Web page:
Had a tough time today with alcohol. So very glad I didn’t drink. Was at lunch with two coworker friends , even the bartender was drinking hard liquor at lunchtime. It was cozy in there, I felt like I was missing out by not drinking with them.

Then at the end of the work day most of the office had a game of poker and just about everybody was drinking. I don’t know why, but after a while I had the thought that I really wanted to drink, and that maybe I could be ok with one drink or so. Thankfully I am  blessed that I didn’t drink. The strongest urge lasted only a moment or two, but it is scary to think that I considered it for a moment.

I have two and a half years without drinking. And I am still having frightening times of desire. I am scared to want to drink. I am scared to be fooled into thinking that I can have only a little and things will be perfectly fine.

The reality is the next time I choose to drink, I feel that myself or someone else could die. That is how serious alcohol affects me. How innocent and controllable one voluntary swig seems, but that one swig is a switch to open the floodgates of destruction.

With alcohol I don’t ever know how much destruction I will cause, or to whom.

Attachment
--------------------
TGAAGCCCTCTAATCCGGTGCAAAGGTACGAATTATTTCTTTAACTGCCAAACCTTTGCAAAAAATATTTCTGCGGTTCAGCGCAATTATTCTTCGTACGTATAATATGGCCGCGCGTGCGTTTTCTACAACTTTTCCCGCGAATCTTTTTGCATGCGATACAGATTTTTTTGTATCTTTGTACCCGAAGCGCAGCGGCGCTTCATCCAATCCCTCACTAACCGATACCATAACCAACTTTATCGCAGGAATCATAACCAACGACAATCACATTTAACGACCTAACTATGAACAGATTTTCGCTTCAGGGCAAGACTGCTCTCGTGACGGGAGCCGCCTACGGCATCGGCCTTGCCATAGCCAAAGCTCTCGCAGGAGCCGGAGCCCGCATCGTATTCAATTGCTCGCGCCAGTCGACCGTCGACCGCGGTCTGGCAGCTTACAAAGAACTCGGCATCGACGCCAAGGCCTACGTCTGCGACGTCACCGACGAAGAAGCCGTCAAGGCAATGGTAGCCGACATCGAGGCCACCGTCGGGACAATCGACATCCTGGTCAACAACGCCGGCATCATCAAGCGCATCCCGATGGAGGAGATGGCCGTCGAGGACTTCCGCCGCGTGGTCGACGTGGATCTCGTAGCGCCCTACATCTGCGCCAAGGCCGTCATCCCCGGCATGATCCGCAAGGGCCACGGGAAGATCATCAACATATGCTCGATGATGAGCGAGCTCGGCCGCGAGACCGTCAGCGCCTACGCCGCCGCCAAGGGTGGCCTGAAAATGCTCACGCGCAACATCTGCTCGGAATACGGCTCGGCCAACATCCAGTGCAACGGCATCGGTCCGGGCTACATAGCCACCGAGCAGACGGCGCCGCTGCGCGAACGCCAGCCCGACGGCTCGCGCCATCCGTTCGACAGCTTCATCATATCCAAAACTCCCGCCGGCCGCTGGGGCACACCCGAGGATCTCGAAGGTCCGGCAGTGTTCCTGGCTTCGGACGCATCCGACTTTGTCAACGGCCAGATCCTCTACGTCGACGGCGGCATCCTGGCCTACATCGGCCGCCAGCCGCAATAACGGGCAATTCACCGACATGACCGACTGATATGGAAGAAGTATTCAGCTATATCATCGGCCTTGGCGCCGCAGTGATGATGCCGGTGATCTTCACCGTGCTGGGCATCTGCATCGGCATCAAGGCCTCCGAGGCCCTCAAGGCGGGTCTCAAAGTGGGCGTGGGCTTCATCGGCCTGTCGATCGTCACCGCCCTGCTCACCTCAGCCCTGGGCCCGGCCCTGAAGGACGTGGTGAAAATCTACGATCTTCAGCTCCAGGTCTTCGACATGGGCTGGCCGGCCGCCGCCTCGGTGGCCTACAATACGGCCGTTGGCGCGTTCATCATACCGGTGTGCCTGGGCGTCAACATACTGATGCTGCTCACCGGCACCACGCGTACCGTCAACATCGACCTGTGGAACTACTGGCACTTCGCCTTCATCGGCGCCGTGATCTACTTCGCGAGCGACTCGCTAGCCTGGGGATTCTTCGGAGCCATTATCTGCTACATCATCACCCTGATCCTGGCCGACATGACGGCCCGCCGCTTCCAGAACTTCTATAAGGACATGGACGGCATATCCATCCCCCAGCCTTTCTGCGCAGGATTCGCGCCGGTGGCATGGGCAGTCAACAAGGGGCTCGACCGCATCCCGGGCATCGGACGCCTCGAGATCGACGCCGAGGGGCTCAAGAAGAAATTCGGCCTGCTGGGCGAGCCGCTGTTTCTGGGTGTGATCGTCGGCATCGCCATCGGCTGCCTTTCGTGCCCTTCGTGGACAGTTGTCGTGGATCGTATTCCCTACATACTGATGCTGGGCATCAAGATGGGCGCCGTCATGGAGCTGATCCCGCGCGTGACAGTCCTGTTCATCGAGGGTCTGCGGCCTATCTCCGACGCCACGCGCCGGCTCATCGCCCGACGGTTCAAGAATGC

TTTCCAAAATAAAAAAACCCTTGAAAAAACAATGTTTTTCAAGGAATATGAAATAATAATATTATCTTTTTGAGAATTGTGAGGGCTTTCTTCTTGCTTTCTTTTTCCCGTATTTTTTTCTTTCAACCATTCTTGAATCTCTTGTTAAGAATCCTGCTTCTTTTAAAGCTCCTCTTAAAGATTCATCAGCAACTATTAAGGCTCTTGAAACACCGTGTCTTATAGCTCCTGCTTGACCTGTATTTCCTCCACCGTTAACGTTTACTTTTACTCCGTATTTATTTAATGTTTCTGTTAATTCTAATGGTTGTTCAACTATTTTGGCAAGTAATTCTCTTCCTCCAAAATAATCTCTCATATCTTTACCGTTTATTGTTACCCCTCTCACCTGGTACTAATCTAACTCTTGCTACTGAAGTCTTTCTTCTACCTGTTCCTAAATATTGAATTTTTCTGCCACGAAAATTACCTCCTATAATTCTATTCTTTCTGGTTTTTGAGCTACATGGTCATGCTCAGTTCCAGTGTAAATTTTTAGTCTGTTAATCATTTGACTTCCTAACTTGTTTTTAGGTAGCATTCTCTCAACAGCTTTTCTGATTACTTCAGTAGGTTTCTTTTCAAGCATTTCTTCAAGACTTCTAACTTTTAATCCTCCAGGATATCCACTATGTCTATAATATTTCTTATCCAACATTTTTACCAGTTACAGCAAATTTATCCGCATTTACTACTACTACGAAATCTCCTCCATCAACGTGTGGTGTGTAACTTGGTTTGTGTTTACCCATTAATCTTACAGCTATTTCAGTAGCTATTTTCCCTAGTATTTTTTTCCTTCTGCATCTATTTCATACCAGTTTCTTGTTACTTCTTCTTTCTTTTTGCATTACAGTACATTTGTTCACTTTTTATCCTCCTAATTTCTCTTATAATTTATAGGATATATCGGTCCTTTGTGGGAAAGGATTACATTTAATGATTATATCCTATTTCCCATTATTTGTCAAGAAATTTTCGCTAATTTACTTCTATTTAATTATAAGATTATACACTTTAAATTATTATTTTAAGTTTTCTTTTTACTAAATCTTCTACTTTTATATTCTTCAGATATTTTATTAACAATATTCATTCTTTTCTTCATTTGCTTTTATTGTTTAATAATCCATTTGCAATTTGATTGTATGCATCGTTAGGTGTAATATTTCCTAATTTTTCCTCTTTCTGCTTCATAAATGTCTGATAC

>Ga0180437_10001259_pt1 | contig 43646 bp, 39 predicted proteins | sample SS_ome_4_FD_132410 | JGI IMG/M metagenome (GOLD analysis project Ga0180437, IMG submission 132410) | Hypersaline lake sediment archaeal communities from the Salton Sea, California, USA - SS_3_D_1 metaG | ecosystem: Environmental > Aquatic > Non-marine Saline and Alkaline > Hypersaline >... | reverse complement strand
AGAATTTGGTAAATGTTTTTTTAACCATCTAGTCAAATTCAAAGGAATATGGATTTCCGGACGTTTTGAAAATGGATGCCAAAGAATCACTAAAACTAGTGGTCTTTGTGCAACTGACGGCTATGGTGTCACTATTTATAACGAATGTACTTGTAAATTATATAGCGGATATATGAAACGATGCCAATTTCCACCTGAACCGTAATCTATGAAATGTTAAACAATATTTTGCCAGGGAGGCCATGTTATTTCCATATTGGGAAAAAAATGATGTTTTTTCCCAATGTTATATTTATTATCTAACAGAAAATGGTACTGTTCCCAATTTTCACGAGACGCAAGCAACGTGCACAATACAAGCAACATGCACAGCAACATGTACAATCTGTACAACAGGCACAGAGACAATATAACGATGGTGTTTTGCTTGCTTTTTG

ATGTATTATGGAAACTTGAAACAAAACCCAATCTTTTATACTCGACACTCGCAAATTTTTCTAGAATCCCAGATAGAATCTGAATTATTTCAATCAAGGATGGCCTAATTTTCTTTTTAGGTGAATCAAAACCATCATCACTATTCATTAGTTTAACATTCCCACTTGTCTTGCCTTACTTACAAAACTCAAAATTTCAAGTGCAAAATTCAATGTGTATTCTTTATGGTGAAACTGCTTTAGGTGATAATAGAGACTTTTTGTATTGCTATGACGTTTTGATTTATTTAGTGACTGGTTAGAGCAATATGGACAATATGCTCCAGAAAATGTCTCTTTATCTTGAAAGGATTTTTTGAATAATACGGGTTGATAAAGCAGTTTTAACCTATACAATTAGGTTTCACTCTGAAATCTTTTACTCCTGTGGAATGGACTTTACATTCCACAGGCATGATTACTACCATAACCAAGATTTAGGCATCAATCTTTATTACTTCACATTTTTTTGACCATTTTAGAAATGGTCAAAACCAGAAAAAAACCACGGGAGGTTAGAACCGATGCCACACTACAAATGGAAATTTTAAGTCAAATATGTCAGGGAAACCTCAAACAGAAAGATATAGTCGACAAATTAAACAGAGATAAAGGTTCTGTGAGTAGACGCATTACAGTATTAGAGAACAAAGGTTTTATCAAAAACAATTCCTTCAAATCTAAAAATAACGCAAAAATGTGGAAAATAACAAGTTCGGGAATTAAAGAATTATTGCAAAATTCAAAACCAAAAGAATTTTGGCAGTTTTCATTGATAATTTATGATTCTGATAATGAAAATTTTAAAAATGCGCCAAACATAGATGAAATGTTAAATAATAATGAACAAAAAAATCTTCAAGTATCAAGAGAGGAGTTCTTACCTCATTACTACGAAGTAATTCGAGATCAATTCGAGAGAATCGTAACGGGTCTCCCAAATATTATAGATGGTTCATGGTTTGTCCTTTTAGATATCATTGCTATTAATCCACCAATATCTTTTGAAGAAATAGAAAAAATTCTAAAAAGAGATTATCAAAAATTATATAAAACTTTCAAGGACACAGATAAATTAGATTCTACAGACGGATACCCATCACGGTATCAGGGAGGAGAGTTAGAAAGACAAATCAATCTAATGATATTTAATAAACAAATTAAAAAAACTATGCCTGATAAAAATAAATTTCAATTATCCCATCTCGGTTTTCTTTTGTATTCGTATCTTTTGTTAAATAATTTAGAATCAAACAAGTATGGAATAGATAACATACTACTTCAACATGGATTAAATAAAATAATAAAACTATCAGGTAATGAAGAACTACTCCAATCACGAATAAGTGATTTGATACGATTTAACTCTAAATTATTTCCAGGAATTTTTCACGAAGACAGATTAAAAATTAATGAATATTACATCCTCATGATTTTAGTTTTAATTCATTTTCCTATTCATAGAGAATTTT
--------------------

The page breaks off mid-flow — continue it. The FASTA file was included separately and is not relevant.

I cant let that happen.

Please help me to stay clean. Please help me to stay clear and clean from alcohol. Please.

Thank you.

This Is A Special Time

This is a special Time.

Are you afraid of losing it?

The adventure. Not knowing the recipe,

not knowing how.

This is special. But don’t be afraid

to lose it.

Don’t be afraid to move on.

We must all do that. We must all

progress.

There are more things to do.

Bigger. You must do this

first.

You must continue, you will

leave this time behind,

like you left all other times

behind.

And there will be more Times.

And more times.

And more times.

And more Times.

And more times. And more…

“So I would like to end this with a paragraph written by that young man, in a letter to his mother, the night before he was put to death.

…’and I want you all to remember — that you must not dream yourselves back to the times before the war, but the dream for you all, young and old, must be to create an ideal of human decency, and not a narrow-minded and prejudiced one. That is the great gift our country hungers for, something every little peasant boy can look forward to, and with pleasure feel he is a part of — something he can work and fight for.'”

This comes from the children’s book “Number The Stars” by Lois Lowry, and she is quoting the real-life letter of a leader of the Resistance in Denmark during Nazi occupation. His name: Kim Malthe-Bruun, and he was captured and executed by the Nazis at the age of 21.